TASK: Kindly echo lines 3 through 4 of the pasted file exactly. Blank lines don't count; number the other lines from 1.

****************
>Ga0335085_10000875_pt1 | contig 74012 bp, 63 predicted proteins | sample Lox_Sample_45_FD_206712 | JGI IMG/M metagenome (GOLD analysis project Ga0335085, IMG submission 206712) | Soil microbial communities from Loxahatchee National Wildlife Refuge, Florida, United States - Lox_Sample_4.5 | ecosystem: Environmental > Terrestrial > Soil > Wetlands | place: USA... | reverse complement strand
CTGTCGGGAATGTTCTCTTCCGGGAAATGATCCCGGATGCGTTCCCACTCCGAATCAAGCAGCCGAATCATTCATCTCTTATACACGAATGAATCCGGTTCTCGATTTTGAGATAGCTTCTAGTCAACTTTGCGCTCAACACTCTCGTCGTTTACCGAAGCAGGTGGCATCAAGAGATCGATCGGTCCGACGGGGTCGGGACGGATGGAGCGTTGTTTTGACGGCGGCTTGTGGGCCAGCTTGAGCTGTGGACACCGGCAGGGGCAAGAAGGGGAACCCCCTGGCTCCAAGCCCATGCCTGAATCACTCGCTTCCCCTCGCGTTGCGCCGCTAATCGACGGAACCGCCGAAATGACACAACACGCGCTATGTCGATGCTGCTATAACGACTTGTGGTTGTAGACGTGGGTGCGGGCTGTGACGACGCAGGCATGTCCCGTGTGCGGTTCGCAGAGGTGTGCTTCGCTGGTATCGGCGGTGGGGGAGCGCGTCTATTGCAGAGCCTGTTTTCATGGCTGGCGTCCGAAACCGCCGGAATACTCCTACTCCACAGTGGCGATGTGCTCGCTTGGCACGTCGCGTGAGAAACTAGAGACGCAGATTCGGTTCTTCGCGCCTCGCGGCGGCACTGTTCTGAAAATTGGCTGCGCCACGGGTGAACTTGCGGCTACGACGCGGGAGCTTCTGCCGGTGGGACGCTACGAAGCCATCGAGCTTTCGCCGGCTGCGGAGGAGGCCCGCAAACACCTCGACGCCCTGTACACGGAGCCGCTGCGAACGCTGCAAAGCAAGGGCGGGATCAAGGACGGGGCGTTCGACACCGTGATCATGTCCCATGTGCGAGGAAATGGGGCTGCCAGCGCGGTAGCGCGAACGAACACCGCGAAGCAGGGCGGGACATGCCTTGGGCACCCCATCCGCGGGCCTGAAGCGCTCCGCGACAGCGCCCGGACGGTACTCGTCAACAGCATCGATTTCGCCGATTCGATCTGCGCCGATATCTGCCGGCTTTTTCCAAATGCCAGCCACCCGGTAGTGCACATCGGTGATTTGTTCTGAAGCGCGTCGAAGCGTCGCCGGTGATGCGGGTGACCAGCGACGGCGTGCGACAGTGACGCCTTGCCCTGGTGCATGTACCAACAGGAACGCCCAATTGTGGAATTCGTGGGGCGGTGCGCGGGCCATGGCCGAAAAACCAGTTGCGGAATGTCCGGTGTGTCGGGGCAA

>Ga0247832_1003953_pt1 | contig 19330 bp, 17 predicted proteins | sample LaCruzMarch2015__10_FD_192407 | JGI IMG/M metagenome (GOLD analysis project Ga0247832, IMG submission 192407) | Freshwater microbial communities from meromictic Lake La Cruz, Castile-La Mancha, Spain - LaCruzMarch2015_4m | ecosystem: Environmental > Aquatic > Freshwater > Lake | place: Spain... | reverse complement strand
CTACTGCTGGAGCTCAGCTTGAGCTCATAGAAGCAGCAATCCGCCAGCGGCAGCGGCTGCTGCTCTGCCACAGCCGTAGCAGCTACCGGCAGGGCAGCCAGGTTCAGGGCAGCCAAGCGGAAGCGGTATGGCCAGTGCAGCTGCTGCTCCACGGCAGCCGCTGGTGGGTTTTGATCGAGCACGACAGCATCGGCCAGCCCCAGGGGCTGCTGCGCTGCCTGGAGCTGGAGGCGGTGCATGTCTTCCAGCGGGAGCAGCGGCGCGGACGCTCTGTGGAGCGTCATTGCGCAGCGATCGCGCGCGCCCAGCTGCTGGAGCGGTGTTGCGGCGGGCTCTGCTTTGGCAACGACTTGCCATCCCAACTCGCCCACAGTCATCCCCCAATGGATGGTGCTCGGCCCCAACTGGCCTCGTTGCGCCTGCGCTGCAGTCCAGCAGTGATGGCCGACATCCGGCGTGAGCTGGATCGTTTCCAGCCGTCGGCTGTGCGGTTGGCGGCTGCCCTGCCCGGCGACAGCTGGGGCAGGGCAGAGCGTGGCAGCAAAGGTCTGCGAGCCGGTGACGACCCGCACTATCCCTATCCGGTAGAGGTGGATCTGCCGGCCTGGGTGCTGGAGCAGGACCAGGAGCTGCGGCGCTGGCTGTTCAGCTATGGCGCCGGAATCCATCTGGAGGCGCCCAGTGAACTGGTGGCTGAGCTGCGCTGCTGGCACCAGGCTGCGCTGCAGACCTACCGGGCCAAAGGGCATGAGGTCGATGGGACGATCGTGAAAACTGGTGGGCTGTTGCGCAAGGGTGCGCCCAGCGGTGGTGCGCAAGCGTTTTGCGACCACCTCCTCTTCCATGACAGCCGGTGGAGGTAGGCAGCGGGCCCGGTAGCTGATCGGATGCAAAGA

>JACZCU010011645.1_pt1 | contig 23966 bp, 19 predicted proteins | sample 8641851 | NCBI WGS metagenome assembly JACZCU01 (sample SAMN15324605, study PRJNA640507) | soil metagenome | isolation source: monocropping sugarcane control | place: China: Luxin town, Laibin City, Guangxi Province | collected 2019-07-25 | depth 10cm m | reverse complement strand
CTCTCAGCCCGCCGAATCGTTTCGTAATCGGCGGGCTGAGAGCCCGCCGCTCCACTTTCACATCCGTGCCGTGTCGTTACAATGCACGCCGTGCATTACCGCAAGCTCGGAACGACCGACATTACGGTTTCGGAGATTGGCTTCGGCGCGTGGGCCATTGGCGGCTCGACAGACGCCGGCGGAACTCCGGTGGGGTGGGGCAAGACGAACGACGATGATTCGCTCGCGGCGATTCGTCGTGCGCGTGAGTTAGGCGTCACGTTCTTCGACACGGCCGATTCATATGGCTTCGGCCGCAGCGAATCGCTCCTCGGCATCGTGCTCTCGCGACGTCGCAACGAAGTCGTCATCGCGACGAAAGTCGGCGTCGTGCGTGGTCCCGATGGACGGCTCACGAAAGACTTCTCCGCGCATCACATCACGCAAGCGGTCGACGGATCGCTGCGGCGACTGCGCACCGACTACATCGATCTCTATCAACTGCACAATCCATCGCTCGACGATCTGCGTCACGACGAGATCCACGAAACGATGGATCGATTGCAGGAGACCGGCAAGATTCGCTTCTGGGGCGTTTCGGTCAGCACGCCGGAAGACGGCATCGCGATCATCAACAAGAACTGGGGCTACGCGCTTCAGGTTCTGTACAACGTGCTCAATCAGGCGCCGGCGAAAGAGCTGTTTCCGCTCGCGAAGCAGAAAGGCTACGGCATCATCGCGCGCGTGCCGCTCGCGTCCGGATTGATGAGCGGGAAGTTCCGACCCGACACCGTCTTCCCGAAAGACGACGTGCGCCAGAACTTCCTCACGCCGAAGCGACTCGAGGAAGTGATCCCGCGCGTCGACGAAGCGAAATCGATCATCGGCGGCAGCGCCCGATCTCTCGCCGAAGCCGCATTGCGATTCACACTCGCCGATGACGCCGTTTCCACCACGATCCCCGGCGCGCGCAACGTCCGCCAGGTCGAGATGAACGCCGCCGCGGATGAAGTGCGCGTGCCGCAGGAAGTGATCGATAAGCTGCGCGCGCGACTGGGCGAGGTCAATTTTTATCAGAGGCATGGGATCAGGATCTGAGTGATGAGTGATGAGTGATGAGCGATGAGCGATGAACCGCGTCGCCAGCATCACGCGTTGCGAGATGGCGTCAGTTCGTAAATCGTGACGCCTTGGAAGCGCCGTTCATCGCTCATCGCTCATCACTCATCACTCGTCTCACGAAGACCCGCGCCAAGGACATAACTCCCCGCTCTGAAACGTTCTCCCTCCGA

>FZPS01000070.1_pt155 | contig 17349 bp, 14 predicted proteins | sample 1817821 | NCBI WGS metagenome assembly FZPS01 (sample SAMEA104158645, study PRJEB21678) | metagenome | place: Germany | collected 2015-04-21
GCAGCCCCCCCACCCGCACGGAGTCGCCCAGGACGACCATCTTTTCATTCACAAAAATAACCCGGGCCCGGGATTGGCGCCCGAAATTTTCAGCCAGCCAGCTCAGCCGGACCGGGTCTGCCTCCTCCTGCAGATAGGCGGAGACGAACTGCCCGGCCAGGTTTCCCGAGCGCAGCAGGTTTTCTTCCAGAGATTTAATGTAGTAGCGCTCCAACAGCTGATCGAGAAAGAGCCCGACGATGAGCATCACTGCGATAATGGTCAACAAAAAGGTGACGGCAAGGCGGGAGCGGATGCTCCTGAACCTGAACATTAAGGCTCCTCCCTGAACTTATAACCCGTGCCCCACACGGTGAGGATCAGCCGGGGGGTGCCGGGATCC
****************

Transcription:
>Ga0247832_1003953_pt1 | contig 19330 bp, 17 predicted proteins | sample LaCruzMarch2015__10_FD_192407 | JGI IMG/M metagenome (GOLD analysis project Ga0247832, IMG submission 192407) | Freshwater microbial communities from meromictic Lake La Cruz, Castile-La Mancha, Spain - LaCruzMarch2015_4m | ecosystem: Environmental > Aquatic > Freshwater > Lake | place: Spain... | reverse complement strand
CTACTGCTGGAGCTCAGCTTGAGCTCATAGAAGCAGCAATCCGCCAGCGGCAGCGGCTGCTGCTCTGCCACAGCCGTAGCAGCTACCGGCAGGGCAGCCAGGTTCAGGGCAGCCAAGCGGAAGCGGTATGGCCAGTGCAGCTGCTGCTCCACGGCAGCCGCTGGTGGGTTTTGATCGAGCACGACAGCATCGGCCAGCCCCAGGGGCTGCTGCGCTGCCTGGAGCTGGAGGCGGTGCATGTCTTCCAGCGGGAGCAGCGGCGCGGACGCTCTGTGGAGCGTCATTGCGCAGCGATCGCGCGCGCCCAGCTGCTGGAGCGGTGTTGCGGCGGGCTCTGCTTTGGCAACGACTTGCCATCCCAACTCGCCCACAGTCATCCCCCAATGGATGGTGCTCGGCCCCAACTGGCCTCGTTGCGCCTGCGCTGCAGTCCAGCAGTGATGGCCGACATCCGGCGTGAGCTGGATCGTTTCCAGCCGTCGGCTGTGCGGTTGGCGGCTGCCCTGCCCGGCGACAGCTGGGGCAGGGCAGAGCGTGGCAGCAAAGGTCTGCGAGCCGGTGACGACCCGCACTATCCCTATCCGGTAGAGGTGGATCTGCCGGCCTGGGTGCTGGAGCAGGACCAGGAGCTGCGGCGCTGGCTGTTCAGCTATGGCGCCGGAATCCATCTGGAGGCGCCCAGTGAACTGGTGGCTGAGCTGCGCTGCTGGCACCAGGCTGCGCTGCAGACCTACCGGGCCAAAGGGCATGAGGTCGATGGGACGATCGTGAAAACTGGTGGGCTGTTGCGCAAGGGTGCGCCCAGCGGTGGTGCGCAAGCGTTTTGCGACCACCTCCTCTTCCATGACAGCCGGTGGAGGTAGGCAGCGGGCCCGGTAGCTGATCGGATGCAAAGA